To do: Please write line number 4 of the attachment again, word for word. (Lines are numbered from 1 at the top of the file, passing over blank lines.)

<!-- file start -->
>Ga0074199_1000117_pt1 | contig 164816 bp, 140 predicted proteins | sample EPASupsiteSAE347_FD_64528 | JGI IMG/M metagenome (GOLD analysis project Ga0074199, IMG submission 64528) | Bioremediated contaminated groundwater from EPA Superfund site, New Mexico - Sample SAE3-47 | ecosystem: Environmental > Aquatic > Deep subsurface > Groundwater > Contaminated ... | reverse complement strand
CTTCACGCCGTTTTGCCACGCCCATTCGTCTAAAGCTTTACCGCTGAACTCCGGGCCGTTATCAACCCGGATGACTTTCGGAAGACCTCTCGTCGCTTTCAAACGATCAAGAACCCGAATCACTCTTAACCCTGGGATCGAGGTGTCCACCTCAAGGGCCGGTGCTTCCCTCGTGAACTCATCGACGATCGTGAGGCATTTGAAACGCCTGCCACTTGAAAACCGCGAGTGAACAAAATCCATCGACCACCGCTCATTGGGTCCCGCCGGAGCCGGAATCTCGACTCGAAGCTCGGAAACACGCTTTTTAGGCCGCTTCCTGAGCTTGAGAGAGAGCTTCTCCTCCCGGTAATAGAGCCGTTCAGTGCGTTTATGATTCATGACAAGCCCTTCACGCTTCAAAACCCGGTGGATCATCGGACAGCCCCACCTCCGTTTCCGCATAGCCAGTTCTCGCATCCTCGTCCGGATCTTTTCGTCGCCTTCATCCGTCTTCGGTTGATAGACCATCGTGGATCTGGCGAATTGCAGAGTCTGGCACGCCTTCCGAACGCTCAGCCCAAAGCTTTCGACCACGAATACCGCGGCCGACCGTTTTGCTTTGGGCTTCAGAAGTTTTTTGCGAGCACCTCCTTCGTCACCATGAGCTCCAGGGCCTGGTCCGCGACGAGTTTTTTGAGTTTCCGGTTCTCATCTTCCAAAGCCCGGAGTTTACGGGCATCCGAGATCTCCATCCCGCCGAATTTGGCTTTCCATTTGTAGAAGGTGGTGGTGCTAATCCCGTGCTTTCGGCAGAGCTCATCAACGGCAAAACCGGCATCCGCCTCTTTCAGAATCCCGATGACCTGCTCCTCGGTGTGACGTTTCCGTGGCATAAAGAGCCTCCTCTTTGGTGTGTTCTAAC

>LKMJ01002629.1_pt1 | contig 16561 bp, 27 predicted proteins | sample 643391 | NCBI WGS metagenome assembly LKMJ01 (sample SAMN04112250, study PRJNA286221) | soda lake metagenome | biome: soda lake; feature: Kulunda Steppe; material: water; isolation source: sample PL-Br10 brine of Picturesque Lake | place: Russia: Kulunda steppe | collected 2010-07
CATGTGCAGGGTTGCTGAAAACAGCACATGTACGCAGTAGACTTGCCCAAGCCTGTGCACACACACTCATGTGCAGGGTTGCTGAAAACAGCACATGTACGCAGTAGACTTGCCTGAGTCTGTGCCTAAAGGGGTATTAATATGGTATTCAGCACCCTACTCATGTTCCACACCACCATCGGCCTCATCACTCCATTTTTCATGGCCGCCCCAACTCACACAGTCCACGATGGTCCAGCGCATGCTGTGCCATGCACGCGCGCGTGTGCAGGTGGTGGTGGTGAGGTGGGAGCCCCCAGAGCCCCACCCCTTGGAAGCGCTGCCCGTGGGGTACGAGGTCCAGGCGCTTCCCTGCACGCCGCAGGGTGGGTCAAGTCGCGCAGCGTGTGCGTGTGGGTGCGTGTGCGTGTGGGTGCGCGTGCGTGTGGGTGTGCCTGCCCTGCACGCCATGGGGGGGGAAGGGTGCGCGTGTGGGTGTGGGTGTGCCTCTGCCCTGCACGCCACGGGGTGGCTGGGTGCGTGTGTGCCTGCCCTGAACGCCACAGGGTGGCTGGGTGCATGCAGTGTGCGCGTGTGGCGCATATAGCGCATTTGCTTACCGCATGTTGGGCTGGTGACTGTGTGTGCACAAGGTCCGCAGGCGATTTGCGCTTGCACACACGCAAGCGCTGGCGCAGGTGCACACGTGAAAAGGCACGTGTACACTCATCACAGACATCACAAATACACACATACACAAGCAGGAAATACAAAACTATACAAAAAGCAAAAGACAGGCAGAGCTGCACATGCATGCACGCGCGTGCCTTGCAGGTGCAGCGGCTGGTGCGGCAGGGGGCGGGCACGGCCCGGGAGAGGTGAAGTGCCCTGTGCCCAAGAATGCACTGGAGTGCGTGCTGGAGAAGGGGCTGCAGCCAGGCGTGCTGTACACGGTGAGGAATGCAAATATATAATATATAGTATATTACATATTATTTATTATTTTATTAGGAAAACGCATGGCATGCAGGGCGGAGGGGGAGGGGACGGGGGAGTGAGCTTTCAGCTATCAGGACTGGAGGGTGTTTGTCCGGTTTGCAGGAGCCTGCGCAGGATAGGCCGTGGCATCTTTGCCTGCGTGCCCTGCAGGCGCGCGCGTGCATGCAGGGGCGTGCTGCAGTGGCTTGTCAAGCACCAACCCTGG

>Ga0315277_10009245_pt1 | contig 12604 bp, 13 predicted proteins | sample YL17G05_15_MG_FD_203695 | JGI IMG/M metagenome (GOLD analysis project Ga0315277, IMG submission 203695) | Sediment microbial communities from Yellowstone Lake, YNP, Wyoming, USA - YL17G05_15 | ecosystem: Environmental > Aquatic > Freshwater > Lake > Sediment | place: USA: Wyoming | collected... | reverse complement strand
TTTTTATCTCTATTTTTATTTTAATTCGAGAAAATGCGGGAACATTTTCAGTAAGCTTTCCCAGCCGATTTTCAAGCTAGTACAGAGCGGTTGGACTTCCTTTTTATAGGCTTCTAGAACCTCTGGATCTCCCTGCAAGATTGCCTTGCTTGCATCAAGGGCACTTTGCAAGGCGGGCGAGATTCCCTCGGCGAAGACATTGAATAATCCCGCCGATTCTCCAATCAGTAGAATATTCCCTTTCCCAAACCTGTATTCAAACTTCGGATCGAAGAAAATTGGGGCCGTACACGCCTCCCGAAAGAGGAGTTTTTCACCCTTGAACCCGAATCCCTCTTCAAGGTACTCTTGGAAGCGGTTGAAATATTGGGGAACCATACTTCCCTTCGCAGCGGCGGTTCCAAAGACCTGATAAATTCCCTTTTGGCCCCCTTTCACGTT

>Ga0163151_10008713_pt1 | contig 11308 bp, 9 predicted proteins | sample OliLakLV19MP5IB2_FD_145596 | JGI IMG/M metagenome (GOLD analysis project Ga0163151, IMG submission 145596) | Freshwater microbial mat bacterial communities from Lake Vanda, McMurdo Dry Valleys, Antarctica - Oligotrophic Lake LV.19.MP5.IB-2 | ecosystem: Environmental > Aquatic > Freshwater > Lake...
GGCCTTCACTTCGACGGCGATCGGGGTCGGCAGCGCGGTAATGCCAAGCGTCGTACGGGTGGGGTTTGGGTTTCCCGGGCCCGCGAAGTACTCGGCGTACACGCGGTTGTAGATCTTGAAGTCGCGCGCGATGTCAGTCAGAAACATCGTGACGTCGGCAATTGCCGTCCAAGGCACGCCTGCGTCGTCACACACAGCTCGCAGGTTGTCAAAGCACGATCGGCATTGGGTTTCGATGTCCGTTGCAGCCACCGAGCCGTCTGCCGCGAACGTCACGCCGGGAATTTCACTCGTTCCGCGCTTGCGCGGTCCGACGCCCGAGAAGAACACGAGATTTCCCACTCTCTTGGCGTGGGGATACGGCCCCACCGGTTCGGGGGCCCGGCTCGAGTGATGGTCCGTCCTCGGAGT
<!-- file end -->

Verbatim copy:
CATGTGCAGGGTTGCTGAAAACAGCACATGTACGCAGTAGACTTGCCCAAGCCTGTGCACACACACTCATGTGCAGGGTTGCTGAAAACAGCACATGTACGCAGTAGACTTGCCTGAGTCTGTGCCTAAAGGGGTATTAATATGGTATTCAGCACCCTACTCATGTTCCACACCACCATCGGCCTCATCACTCCATTTTTCATGGCCGCCCCAACTCACACAGTCCACGATGGTCCAGCGCATGCTGTGCCATGCACGCGCGCGTGTGCAGGTGGTGGTGGTGAGGTGGGAGCCCCCAGAGCCCCACCCCTTGGAAGCGCTGCCCGTGGGGTACGAGGTCCAGGCGCTTCCCTGCACGCCGCAGGGTGGGTCAAGTCGCGCAGCGTGTGCGTGTGGGTGCGTGTGCGTGTGGGTGCGCGTGCGTGTGGGTGTGCCTGCCCTGCACGCCATGGGGGGGGAAGGGTGCGCGTGTGGGTGTGGGTGTGCCTCTGCCCTGCACGCCACGGGGTGGCTGGGTGCGTGTGTGCCTGCCCTGAACGCCACAGGGTGGCTGGGTGCATGCAGTGTGCGCGTGTGGCGCATATAGCGCATTTGCTTACCGCATGTTGGGCTGGTGACTGTGTGTGCACAAGGTCCGCAGGCGATTTGCGCTTGCACACACGCAAGCGCTGGCGCAGGTGCACACGTGAAAAGGCACGTGTACACTCATCACAGACATCACAAATACACACATACACAAGCAGGAAATACAAAACTATACAAAAAGCAAAAGACAGGCAGAGCTGCACATGCATGCACGCGCGTGCCTTGCAGGTGCAGCGGCTGGTGCGGCAGGGGGCGGGCACGGCCCGGGAGAGGTGAAGTGCCCTGTGCCCAAGAATGCACTGGAGTGCGTGCTGGAGAAGGGGCTGCAGCCAGGCGTGCTGTACACGGTGAGGAATGCAAATATATAATATATAGTATATTACATATTATTTATTATTTTATTAGGAAAACGCATGGCATGCAGGGCGGAGGGGGAGGGGACGGGGGAGTGAGCTTTCAGCTATCAGGACTGGAGGGTGTTTGTCCGGTTTGCAGGAGCCTGCGCAGGATAGGCCGTGGCATCTTTGCCTGCGTGCCCTGCAGGCGCGCGCGTGCATGCAGGGGCGTGCTGCAGTGGCTTGTCAAGCACCAACCCTGG